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The Best from the West in 2012
Sarah Todd
January 03, 2013

Since 2012 has come to a close, it is time for an obligatory end-of-year list-icle. Rather than mess with the tried and tested year-in-review structure, I will keep it straightforward. Here are five Art + Tech highlights from Vancouver (plus one from just outside the city limits) over the past twelve months and in no particular order.


1. Anamnesia: Unforgetting at VIVO Media Arts Centre, November 15 - 29

This series of three video screenings from VIVO's extensive archive points to an ongoing interest in moving image archives. Anamnesia brought together three ambitious programs of recently restored, little seen videos curated by Alex Muir, Cecily Nicholson, and Donato Mancini. While archival programming is a firmly ingrained trope at this point, Anamnesia was particularly interesting in that documentary, video art, film, performance documentation, and other odds and ends were presented fluidly across each program. I look forward to the forthcoming publication and box set.



WALLPAPERS at New Forms Festival 12

2. WALLPAPERS at New Forms Festival, September 13 - 16

Vancouver-based collective WALLPAPERS (Nicolas Sassoon, Sara Ludy, and Sylvain Sailly) make site-specific installations with various animated GIF motifs. This particular incarnation made for New Form 12's cavernous hangar venue was spectacular. The projections were enormous, bright, and completely immersive. The work more than held its own with the various DJs it shared the space with. WALLPAPERS, it turns out, was literally made for this kind of thing. If only media art could be this dance-crazed and sweaty more often.



Barry Doupe, The Colors that Combine to Make White are Important, 2012

3. The Colors that Combine to Make White are Important by Barry Doupe at DIM Cinema, Pacific Cinematheque, December 10

Making it just under the wire for 2012, Vancouver-based animator Barry Doupe's newest feature-length work screened last week and I am still recovering. The 119-minute computer animated tour de force follows workers at a failing Japanese glass factory through a surreal odyssey of intrigue, desire, and ennui. The Colors... is truly like nothing I have ever seen before, supporting my claim that Doupe is one of the hardest working (and under-recognized) artists in Canada today.



Frances Stark, My Best Thing, 2011

4. My Best Thing by Frances Stark at the Contemporary Art Gallery, February 3 - April 15

This feature-length animation uses transcripts from an online relationship between artist Frances Stark and two strangers as a point of departure to create an almost uncomfortably personal meditation on her life and creative process. The collapse between public and private, personal and professional, all fed through very funny cartoon avatars and dirty talk, resonated deeply with me. The work warranted repeat viewing; I think watched it at least once a week for the run of the exhibition.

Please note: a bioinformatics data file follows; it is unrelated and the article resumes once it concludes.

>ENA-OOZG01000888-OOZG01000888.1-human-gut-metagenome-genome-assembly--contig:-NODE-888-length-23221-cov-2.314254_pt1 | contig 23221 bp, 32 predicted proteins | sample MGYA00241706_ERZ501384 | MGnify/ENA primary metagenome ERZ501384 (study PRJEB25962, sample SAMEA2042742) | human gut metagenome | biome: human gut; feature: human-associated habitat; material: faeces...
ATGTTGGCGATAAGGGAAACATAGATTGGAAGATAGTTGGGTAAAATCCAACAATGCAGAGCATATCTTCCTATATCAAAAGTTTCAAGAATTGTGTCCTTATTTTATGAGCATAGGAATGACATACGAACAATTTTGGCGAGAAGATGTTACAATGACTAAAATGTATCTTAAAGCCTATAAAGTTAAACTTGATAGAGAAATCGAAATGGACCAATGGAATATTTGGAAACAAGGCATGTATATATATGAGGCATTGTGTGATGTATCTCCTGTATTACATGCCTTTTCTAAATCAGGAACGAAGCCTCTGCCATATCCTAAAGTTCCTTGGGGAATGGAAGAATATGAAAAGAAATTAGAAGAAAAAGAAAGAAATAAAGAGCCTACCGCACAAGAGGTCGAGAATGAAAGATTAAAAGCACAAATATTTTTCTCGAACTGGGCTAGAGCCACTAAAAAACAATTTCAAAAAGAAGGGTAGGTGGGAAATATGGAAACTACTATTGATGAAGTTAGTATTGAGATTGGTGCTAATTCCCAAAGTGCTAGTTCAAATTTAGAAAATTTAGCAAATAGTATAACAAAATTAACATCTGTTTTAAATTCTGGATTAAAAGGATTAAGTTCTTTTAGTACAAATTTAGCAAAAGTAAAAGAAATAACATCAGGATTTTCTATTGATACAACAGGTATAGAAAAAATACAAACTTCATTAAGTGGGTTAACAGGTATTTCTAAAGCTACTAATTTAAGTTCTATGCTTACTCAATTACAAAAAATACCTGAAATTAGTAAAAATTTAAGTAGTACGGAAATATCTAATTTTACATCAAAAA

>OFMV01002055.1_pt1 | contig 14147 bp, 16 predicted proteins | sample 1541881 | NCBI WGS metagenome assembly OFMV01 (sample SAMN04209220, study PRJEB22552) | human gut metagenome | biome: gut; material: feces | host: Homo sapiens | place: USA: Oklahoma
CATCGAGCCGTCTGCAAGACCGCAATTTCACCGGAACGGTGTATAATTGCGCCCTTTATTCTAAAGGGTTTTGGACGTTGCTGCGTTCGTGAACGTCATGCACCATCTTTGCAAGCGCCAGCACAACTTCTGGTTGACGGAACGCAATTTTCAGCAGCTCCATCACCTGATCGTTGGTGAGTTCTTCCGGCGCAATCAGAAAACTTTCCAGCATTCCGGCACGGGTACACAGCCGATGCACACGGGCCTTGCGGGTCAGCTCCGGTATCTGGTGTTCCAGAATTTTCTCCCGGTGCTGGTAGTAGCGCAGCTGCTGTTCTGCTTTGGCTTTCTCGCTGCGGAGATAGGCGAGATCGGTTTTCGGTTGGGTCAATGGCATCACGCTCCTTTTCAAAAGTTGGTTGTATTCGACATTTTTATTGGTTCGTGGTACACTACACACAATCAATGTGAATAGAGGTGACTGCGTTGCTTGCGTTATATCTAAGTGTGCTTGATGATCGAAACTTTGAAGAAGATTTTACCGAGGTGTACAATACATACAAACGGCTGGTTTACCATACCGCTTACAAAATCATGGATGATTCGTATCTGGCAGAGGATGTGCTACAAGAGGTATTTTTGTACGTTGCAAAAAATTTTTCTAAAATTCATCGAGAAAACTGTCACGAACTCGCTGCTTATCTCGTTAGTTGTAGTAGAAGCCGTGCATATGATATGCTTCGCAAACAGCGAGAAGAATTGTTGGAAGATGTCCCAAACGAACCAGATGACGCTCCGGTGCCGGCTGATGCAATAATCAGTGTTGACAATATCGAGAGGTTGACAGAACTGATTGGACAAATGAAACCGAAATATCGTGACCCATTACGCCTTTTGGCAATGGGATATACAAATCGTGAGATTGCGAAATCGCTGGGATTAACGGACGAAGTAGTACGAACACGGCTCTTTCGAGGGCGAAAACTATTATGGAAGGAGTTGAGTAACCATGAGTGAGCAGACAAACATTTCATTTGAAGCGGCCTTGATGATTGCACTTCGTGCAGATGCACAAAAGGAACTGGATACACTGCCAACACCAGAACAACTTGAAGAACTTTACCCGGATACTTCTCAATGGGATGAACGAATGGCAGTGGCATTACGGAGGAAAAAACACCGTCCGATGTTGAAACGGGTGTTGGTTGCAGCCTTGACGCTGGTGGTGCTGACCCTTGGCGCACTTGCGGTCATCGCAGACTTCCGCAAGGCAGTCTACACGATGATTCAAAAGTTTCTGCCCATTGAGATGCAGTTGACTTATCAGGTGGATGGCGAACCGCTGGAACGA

Andrea Bozic, After Trio A, 2012

5. After Trio A by Andrea Bozic at Push Festival, February 2 - 4

In this surprisingly gripping live performance, Amsterdam-based choreographer Andrea Bozic, pays homage to iconic artist, filmmaker, and choreographer Yvonne Rainer by working through her famous dance Trio A. Bozic avoids the tired trend of re-performance by creating a dialogue with the original through video and pedagogy: two dancers must learn the dance cold in front of the audience and guided by a video document of Rainer herself performing the work. Through the repetition of moving image and moving bodies, an important commentary emerges around how we historicize the ephemeral, pointing to the failings of both technological mediation and embodied memory.


Bonus highlight: Cao Fei at the Surrey Art Gallery, April 7 - June 10

Not technically Vancouver (but close enough), the Surrey Art Gallery exhibited three recent works by Beijing-based artist Cao Fei as part of the multi-venue exhibition series Yellow Signal: New Media in China. Apocalypse Tomorrow, presented via the TechLab (the SAG's space for the production and presentation of digital art), is a flash game where the viewer must traverse a visually striking architectural and historical mash-up as a very serious surfing monk. Working across real and virtual worlds, Fei effectively probes the frustrations of interactivity and spectatorship, drawing out important questions about how we participate IRL.

 

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